By drilling down on “a few” separate IoT devices associated with “multiple nefarious” IPs, Anomaly Six was able to determine the owners’ identities, due to the “patterns of life” discernible from their “travel patterns”, including “bed down locations” – in other words, where these people sleep.

This data trove could, the company suggested, “be used to support intelligence and operations for multiple government strategic, operational, and tactical end states.”

Crypto as a life-line for Lebanon

Washington aggressively enforces its assorted sanctions regimes globally, and is prepared to harshly penalize anyone helping its targets circumvent restrictions. For example, Colombian businessman Alex Saab is currently being tried in a US court for selling food to the heavily sanctioned Venezuelan government, having been effectively kidnapped from Cape Verde in October 2020.

As the US government has proscribed both Hezbollah’s political and military wings as terrorist groups, it is likely the White House would seek to crack down even more harshly on an individual or organization transacting with the movement via cryptocurrency. Which is deeply disturbing, as this could feasibly extend to every resident of Lebanon, given Hezbollah forms part of the government, and enjoys significant popular support in elections.

Beirut’s long-running financial crisis has seen inflation push the cost of basic goods to extraordinary heights, while the value of the pound to the US dollar has dropped to 45,000 from a once-stable 1,500 three years ago. In turn, a number of Lebanese citizens have become cryptocurrency miners, using the proceeds to purchase otherwise unaffordable or ill-accessible necessities, and goods and services from one another. Its use is so widespread among the general public, western media has spoken of a financial “revolution” having taken place.

‘Terroristic transactions’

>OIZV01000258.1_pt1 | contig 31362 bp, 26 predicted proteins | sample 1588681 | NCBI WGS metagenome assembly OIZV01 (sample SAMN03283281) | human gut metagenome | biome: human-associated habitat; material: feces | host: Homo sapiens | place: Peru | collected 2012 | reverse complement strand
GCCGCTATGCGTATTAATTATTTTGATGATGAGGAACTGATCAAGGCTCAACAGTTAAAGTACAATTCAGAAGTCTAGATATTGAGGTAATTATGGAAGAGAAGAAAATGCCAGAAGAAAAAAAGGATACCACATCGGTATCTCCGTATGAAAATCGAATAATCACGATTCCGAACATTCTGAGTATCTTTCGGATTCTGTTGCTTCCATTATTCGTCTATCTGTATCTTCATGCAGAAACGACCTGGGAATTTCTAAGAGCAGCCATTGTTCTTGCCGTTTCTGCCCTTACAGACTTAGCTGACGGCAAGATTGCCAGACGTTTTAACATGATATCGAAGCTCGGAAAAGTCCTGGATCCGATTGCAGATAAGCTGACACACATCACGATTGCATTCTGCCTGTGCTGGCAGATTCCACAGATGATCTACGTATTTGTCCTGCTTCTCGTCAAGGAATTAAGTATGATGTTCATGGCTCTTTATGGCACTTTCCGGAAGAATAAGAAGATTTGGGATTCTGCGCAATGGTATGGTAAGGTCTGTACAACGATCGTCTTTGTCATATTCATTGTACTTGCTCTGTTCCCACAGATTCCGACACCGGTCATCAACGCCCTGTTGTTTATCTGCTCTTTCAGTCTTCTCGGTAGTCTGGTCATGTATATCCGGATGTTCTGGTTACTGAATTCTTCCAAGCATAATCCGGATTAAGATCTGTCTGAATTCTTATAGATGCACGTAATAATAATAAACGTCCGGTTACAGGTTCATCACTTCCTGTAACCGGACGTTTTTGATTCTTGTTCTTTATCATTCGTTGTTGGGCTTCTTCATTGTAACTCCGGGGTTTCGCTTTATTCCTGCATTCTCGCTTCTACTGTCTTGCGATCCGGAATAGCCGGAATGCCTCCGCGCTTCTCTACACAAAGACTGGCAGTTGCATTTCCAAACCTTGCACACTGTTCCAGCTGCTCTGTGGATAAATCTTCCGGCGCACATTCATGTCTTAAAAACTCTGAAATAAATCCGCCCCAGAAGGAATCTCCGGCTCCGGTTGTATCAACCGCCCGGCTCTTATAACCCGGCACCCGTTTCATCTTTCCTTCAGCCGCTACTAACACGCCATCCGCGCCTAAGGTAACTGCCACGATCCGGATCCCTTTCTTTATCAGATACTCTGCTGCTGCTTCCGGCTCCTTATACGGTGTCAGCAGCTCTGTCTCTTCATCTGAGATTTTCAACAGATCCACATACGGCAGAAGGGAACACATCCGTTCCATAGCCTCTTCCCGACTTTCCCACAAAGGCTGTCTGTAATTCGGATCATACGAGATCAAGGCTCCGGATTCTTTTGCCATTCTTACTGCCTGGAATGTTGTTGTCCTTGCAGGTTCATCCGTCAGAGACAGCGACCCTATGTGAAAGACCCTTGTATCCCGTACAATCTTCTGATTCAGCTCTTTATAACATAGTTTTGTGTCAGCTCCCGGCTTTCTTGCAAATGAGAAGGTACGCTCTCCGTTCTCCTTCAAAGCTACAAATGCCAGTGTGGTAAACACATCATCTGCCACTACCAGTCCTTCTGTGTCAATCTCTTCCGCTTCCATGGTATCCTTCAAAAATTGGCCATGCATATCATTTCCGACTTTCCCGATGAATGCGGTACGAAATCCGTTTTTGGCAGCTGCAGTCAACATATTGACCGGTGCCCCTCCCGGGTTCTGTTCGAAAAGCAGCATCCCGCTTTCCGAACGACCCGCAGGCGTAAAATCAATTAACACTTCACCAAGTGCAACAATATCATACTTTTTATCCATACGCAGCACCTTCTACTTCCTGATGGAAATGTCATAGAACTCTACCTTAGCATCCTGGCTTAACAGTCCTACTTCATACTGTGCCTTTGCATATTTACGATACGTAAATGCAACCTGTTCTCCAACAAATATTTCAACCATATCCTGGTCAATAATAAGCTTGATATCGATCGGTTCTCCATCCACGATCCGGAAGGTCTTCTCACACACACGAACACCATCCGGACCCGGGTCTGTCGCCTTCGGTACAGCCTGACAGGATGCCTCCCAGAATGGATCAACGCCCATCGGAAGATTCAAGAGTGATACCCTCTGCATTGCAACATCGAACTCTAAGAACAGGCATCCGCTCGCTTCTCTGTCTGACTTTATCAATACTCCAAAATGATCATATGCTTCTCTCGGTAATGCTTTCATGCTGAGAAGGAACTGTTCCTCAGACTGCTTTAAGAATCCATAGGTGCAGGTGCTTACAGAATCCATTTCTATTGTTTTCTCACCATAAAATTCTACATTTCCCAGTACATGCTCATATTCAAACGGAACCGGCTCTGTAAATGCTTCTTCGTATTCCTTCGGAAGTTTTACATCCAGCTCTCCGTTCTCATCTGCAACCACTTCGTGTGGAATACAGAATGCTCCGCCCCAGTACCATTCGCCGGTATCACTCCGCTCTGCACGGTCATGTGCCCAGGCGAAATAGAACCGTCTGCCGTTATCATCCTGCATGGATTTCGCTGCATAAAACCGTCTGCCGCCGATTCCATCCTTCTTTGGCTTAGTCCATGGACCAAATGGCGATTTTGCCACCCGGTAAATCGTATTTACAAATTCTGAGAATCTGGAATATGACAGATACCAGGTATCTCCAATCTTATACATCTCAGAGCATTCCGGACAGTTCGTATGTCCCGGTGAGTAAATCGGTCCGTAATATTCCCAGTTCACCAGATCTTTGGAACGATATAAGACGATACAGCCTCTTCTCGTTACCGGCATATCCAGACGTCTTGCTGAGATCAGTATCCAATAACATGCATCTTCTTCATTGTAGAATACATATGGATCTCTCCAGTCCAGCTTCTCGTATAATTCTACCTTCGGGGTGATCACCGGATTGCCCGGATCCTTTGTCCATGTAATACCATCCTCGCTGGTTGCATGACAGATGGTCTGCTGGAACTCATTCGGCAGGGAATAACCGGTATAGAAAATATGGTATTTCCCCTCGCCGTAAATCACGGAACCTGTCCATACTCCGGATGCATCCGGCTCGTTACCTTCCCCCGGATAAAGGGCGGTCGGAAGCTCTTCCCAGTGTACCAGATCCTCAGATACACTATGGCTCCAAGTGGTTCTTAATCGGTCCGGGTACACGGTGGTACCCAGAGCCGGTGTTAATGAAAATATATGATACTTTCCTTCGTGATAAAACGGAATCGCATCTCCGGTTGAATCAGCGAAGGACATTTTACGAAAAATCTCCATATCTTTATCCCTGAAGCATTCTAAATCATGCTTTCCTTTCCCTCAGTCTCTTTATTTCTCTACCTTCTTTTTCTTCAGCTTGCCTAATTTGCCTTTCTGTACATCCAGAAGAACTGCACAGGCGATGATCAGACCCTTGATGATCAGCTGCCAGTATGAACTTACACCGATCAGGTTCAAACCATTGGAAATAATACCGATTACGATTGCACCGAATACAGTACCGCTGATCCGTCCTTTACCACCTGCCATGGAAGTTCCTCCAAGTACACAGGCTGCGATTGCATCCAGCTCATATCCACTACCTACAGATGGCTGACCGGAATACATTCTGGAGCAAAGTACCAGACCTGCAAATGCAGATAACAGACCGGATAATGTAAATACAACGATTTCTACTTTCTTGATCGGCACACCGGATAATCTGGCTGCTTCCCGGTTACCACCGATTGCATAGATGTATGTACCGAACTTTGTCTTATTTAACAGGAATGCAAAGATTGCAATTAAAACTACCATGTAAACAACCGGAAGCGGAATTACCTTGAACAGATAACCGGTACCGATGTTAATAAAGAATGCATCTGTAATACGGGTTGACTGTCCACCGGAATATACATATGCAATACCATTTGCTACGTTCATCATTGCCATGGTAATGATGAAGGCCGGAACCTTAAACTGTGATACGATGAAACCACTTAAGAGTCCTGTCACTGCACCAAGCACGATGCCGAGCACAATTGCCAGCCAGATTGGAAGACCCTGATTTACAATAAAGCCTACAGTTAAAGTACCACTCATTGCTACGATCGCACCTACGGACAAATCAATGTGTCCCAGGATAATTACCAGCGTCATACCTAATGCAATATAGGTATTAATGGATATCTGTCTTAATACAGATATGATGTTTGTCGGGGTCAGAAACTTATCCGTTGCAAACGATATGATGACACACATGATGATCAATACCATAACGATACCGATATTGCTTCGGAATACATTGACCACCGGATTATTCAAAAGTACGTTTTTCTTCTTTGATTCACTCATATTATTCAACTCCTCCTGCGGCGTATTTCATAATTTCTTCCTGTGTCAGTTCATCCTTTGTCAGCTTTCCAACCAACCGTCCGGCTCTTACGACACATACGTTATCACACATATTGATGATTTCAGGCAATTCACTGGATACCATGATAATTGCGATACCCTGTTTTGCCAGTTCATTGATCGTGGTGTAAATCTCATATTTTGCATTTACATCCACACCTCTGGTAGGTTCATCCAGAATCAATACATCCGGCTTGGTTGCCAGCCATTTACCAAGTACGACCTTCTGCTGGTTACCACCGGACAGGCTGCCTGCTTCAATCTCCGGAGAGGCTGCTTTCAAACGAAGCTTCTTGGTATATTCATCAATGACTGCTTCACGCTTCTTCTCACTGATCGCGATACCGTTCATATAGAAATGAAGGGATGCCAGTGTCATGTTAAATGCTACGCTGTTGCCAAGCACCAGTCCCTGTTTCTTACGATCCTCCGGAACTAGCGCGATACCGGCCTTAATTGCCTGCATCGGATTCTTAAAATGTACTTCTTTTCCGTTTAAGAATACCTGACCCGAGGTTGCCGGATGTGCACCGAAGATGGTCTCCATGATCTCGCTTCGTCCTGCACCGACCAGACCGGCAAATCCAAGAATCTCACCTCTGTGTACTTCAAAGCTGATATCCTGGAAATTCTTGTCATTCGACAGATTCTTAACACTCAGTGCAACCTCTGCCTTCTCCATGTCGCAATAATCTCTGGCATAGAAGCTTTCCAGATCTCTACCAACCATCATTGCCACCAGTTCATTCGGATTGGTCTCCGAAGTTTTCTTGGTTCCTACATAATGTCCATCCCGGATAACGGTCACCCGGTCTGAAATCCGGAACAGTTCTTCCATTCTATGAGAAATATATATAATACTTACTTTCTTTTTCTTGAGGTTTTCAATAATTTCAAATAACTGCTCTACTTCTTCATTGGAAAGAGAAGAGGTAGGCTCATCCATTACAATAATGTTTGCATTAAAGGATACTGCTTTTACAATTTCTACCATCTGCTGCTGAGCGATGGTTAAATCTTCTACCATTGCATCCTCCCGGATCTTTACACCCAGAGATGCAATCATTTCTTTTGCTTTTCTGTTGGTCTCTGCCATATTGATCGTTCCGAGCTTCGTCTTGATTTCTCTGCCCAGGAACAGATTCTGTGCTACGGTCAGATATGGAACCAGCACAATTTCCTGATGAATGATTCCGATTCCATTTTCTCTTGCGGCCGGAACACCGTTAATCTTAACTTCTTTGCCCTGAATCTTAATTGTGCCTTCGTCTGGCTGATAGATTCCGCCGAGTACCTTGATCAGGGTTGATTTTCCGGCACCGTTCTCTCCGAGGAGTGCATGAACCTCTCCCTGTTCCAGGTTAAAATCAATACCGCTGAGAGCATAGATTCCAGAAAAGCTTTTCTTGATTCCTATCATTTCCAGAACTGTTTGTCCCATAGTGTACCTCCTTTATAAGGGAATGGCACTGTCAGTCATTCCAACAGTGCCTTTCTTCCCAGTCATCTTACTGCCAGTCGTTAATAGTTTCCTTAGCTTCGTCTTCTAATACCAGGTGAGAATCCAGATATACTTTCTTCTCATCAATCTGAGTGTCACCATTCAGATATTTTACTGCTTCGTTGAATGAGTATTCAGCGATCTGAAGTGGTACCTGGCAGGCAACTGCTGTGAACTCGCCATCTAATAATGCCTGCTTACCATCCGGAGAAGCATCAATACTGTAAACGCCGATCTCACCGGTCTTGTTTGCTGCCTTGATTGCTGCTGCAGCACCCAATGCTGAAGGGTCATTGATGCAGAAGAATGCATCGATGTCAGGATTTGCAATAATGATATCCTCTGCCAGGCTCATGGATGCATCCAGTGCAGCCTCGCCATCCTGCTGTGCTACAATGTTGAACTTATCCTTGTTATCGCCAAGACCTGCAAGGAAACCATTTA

Hezbollah is a major provider of social programs in Lebanon, including funding the creation and maintenance of schools and hospitals, developing medicines, and delivering agricultural services. Given the country’s economic woes, it is unsurprising the movement would likewise turn to cryptocurrency, in order to ensure the uninterrupted provision of these vital services to the country’s poorest, in particular the Shia community.

There is no evidence to suggest that the cryptocurrency used by Hezbollah is put to terrorist purposes, even under the west’s extremely fluid, and ever-shifting definition of the term. Yet, the US remains obsessed with the specter of Bitcoin et al being used to finance insurrectionary operations globally.

This raises the disturbing prospect of any individual or organization in receipt of cryptocurrency funds from Hezbollah, or vice versa, being branded a sanctions buster and/or terrorist sponsor or collaborator, if they are caught up in Anomaly Six’s global surveillance dragnet, with drastic repercussions.

In the leaked sales pitch, the company is keen to stress it is “not explicitly saying” the devices it linked to “terrorist financiers,” but they had nonetheless “all been connected to various Hezbollah associates IPs” – implying the two are one and the same.

False intelligence?

Furthermore, there are reasons to believe that, despite Anomaly Six’s boasts of peerless precision, its technology could falsely incriminate innocent people. A separate leaked sales pitch from the company details how, based on smartphone data, it was able to identify an individual who reportedly made multiple trips to North Korea, right down to where they worked, their home address, marital status, names and photos of their children, and the schools and universities they attend.

When contacted by a media outlet, the individual, an academic, strenuously refuted the suggestion they’d ever traveled to Pyongyang. If their denials are sincere, then another individual’s movements were erroneously linked to them.

For all we know, the Anomaly Six leaks could also be a targeted psychological operation to deter widespread usage of crypto, which threatens to curtail the west’s ability to monitor global financial transactions.

Sinisterly, the company states in other leaked files that its technology is perfect for both “counterintelligence” and “source development” purposes. The academic – and their family – could thus have been targeted by western intelligence agencies for surveillance, recruitment, harassment or worse, on a completely false prospectus.

With Beirut confirmed to be in Anomaly Six’s crosshairs, the same risk now applies to all Lebanese citizens.

The views expressed in this article do not necessarily reflect those of The Cradle.
Kit Klarenberg
Kit Klarenberg